probably also in Dunganstown in 1824), grandfather or great-grandfather of the
the immigrant Patrick1 Kennedy and great-great--great- or
great-great-great-great-grandfather of the president.
American research has uncovered several other families, probably from
Dunganstown, with whom the Kennedys were associated in Boston. Patrick1
Kennedy's children were born in East Boston in the 1850s. Among the surnames of
their baptismal sponsors Barron, Aspell and Maloy are quite common in southwest
Wexford, the Kennedys' homeland. A Patrick Barron (born ca. 1777, died Boston
20 Sept. 1852) and wife Mary (Aspell) Barron (born ca. 1781, died Boston 30 Dec.
1856) are first found in the 1850 Census of Ward 12, Boston. They had at least
four children James, born 1809, died after 1860, probably Boston; Thomas, born
1813, died Boston 10 Nov. 1891; Patrick, born 1820, died Boston 6 July 1891; and
Johanna, born ca. 1827, died Boston 23 June 1916. The naturalizations of James,
Thomas and Patrick Jr. all give co. Wexford as their place of origin. James,
Patrick Jr. and Johanna were all living with their parents in the 1850 census.
Living with them was Nicholas Aspell, aged 40, also a sponsor to one of Patrick1
Kennedy#s children, and adjoining the Barron household was that of a Francis
Kennedy, aged 25, with a wife and two small daughters. According to city
directories and vital and census data the brothers James, Thomas and Patrick
Barron, Jr., the probable cousins Nicholas and Richard Aspell, and both Francis
and Patrick Kennedy were all employed as coopers.
The Patrick Barron, Jr. noted above migrated to East Boston at about the same
time as the Kennedys, was one of two witnesses at Patrick Kennedy's 1849
wedding, and sponsored one of the Kennedy children. A close Barron-Kennedy
connection is likely, especially since the maiden name of Patrick Joseph2
Kennedy's mother is mistakenly given as "Barron" on his 1928 death record (it
was actually Murphy). Possibly Mary Johanna (___)Kennedy, mother of the
immigrant Patrick1, was a sister of Patrick Barron, Sr. Boston vital records
establish that the latter's wife Mary was an Aspell, and Richard and Nicholas
Aspell (the latter b. ca. 1810), who were in Boston by the 1850s, were probably
her nephews. Both Nicholas and Richard changed their surnames to Archibald (of
which Aspell is a derivative) sometime in the 1860s. According to Boston vital
records, Nicholas's parents were John and Bridget (Hanlon) Archibald, and
Richard's were James and Mary (___) Archibald. Their kinship to the Kennedys,
while probable, has not been proved. No Barrons nor Aspells appear in the 1824
Tithe Applotment Book of Dunganstown, although several lived in Whitechurch and
A Patrick Maloy was sponsor to one of the Kennedy children in 1852, and
several other Maloys were sponsors to children of Patrick Barron, Jr. in the
1850s. Although incomplete, research thus far indicates that this Maloy family
consisted of at least four brothers -- George, Valentine, Patrick and William,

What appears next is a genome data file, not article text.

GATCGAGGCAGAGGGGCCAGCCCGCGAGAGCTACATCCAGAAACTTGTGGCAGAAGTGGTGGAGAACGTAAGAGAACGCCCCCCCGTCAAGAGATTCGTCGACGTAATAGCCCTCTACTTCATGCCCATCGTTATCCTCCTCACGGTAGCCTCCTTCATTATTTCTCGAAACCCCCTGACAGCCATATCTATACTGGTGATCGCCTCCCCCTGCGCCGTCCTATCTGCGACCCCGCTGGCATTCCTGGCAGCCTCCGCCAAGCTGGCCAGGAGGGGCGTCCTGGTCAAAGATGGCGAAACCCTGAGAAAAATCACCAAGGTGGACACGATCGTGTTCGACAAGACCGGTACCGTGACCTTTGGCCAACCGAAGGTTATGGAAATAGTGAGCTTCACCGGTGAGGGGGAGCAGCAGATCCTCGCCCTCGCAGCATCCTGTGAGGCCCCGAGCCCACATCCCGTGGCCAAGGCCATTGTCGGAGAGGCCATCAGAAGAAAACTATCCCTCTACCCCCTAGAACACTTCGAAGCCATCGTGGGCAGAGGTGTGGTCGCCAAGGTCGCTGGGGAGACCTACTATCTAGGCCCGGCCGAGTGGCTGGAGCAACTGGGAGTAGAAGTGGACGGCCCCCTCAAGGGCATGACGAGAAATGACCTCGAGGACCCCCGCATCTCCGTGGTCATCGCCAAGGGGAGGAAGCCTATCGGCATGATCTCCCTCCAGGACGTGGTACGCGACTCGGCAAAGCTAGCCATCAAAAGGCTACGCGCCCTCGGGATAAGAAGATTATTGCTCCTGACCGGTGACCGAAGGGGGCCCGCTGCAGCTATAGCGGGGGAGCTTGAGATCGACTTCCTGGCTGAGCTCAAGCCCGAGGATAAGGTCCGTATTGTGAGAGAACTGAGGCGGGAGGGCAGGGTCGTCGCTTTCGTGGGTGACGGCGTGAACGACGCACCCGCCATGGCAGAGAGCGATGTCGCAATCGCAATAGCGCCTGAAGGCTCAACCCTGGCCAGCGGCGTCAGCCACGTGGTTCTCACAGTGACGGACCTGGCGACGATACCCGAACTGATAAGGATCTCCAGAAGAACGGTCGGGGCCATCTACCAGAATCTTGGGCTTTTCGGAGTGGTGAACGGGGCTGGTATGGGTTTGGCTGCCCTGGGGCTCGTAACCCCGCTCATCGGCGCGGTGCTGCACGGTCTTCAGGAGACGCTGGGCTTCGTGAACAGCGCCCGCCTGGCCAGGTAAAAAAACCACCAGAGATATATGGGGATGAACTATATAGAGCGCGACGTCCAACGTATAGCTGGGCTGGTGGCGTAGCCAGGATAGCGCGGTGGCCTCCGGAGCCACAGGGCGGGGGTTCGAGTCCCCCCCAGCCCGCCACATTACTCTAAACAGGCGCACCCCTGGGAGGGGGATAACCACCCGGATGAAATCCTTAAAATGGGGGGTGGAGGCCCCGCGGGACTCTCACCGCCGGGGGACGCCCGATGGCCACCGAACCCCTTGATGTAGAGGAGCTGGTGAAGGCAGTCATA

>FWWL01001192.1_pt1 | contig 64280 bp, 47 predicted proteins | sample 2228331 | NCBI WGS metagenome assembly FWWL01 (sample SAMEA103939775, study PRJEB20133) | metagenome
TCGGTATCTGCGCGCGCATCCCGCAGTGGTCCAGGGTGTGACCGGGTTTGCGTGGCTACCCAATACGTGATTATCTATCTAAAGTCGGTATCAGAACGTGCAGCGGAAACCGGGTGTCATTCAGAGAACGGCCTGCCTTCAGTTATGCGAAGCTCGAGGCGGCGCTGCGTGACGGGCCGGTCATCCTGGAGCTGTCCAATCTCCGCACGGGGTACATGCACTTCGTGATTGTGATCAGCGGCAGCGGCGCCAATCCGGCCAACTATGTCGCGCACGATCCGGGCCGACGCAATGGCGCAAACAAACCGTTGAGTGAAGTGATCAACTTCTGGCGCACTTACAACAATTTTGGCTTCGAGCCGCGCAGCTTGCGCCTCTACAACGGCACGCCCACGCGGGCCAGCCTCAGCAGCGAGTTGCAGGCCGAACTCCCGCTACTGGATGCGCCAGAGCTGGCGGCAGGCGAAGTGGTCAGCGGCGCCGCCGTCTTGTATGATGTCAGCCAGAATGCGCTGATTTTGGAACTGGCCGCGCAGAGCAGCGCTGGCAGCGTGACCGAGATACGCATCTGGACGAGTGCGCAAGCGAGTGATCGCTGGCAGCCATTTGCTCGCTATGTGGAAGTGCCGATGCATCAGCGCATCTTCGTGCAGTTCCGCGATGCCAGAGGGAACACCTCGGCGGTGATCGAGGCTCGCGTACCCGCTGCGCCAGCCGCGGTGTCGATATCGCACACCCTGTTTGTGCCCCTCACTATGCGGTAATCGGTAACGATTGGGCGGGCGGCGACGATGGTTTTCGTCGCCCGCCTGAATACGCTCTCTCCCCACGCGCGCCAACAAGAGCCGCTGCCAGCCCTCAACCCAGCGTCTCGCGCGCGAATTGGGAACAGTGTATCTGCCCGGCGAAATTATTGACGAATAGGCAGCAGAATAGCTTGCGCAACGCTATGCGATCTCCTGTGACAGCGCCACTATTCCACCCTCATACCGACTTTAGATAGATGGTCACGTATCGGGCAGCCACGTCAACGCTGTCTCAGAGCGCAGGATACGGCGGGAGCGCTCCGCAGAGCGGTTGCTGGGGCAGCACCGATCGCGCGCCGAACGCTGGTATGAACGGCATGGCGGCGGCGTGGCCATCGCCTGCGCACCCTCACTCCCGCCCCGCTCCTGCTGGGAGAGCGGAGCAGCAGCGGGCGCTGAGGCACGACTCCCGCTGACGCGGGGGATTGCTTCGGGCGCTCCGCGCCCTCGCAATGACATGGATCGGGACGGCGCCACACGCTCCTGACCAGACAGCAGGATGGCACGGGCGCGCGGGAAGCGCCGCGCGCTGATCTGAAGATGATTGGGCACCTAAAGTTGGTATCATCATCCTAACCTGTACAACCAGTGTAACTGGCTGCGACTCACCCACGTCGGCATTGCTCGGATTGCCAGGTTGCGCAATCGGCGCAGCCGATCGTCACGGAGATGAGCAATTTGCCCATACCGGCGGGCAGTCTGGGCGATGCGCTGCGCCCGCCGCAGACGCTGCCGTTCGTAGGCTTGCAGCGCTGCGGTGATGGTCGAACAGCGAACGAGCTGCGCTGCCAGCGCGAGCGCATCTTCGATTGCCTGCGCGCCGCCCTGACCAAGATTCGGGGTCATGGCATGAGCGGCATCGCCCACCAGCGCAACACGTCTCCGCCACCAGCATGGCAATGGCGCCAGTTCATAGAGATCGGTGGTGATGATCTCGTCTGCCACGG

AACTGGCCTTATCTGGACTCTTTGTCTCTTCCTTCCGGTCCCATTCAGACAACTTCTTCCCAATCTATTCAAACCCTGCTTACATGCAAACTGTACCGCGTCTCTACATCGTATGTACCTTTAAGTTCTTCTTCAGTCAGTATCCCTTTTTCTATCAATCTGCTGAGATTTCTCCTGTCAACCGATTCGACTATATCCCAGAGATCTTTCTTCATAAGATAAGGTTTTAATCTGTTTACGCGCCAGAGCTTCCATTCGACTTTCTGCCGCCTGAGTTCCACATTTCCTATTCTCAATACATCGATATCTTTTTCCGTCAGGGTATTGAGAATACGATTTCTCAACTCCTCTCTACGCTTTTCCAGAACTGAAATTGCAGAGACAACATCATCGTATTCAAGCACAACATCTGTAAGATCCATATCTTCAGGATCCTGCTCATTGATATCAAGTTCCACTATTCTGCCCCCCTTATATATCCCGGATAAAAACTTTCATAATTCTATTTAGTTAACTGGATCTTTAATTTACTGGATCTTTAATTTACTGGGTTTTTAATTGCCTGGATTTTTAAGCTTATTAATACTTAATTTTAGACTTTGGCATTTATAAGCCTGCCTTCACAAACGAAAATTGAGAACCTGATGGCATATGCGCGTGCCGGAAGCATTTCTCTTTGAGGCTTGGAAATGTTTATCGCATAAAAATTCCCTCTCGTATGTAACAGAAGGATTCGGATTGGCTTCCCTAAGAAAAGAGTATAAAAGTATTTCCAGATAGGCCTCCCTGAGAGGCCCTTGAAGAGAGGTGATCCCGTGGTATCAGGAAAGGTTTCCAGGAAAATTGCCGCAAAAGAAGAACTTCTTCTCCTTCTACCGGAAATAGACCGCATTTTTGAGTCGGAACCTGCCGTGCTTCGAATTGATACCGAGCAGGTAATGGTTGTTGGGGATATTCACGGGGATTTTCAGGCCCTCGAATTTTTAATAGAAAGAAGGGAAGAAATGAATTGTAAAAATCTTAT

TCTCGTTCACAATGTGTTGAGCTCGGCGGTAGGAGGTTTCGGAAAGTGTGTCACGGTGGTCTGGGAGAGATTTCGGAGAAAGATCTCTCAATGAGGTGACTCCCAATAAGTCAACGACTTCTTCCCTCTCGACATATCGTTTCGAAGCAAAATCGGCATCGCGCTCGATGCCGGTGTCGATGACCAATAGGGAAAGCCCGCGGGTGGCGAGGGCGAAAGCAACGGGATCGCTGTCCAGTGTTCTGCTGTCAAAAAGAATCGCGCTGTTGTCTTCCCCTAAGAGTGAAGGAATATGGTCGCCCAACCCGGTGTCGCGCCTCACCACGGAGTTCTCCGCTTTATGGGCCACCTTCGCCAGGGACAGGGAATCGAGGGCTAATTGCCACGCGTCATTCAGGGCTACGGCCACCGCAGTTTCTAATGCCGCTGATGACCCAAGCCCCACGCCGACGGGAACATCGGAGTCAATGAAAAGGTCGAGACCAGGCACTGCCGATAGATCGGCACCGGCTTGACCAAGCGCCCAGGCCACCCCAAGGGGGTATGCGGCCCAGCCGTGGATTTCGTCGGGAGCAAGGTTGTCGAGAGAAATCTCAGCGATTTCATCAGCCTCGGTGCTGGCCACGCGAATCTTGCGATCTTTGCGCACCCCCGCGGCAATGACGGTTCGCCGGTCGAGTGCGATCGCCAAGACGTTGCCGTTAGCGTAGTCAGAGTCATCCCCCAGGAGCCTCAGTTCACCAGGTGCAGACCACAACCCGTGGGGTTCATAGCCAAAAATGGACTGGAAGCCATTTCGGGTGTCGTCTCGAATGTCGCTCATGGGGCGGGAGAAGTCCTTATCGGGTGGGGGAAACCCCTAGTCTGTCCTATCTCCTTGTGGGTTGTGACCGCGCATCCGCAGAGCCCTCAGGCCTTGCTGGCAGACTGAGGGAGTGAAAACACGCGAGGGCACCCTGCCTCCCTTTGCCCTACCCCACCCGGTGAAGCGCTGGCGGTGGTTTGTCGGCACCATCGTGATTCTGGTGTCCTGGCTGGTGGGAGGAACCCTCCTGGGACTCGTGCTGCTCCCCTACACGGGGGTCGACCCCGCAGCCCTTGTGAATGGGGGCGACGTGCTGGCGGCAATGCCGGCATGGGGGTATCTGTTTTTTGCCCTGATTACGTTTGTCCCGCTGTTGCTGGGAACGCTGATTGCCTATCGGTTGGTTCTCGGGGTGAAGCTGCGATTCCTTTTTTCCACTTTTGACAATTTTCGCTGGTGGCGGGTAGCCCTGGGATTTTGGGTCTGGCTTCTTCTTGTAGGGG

born between 1810 and 1825 -- sons of John and Ann (Grace) Maloy. At least
three of the brothers, residing in Dorchester in the 1840s, moved to East Boston
in the 1850s. George Maloy's naturalization record states that he was from
"Suttons" parish, co. Wexford, of which Whitechurch was part (see Samuel Lewis,
Topographical Dictionary of Ireland, vol. 2 [1837, reprint 1984], p.
181). The Tithe Applotment Book for Dunganstown shows James, John, William and
Widow# Muloy, along with Michael and #Widow# Grace, as householders; the 1853
Griffith#s Valuation shows Patrick, John, Michael and Thomas Molloy as
householders there. No kinship of these Maloys/Mulloys to the Kennedys has yet
The writer is continuing research on the Kennedys and their connections, and
would welcome any further information. He may be contacted at P.O. Box 6101,
Boston, MA 02114.
 The best monograph to date is certainly Edward L.
Galvin's "The Kennedys of Massachusetts," in the Register
139(1985):211-24, reprinted in The Irish in New England (NEHGS,
1985), pp. 25-38. See also TAG 53 (1977):145-46, 55(1979):50, 57(1981
):89, 61 (1985-86): 173; Harvey Rachlin, The Kennedys: A Chronological
History, 1823-Present (1986); Doris  Kearns Goodwin,
The Fitzgeralds and the Kennedys (1987); and G.B. Roberts,
Ancestors of American Presidents, preliminary edition revised, 1989),
pp. 72-73, 127.
 Look magazine of 14 March 1961, Pp. 17-25. A
photograph of the Kennedy-Cunnip tombstone appears on p. 19.
Richard Andrew Pierce is a professional genealogist in Boston who
specializes in Irish and 19th-century research. He is a volunteer at the
Society and contributed to Ancestors of American Presidents (1989) by
Editorial note: This article will become, we hope, the first in a series
exploring 19th-century Irish origins and using both materials at the Society and
data obtained from Ireland. Especially welcome will be studies of members'
forebears whose place origins were first revealed in volume I of The Search
for Missing Friends.--RS/JHO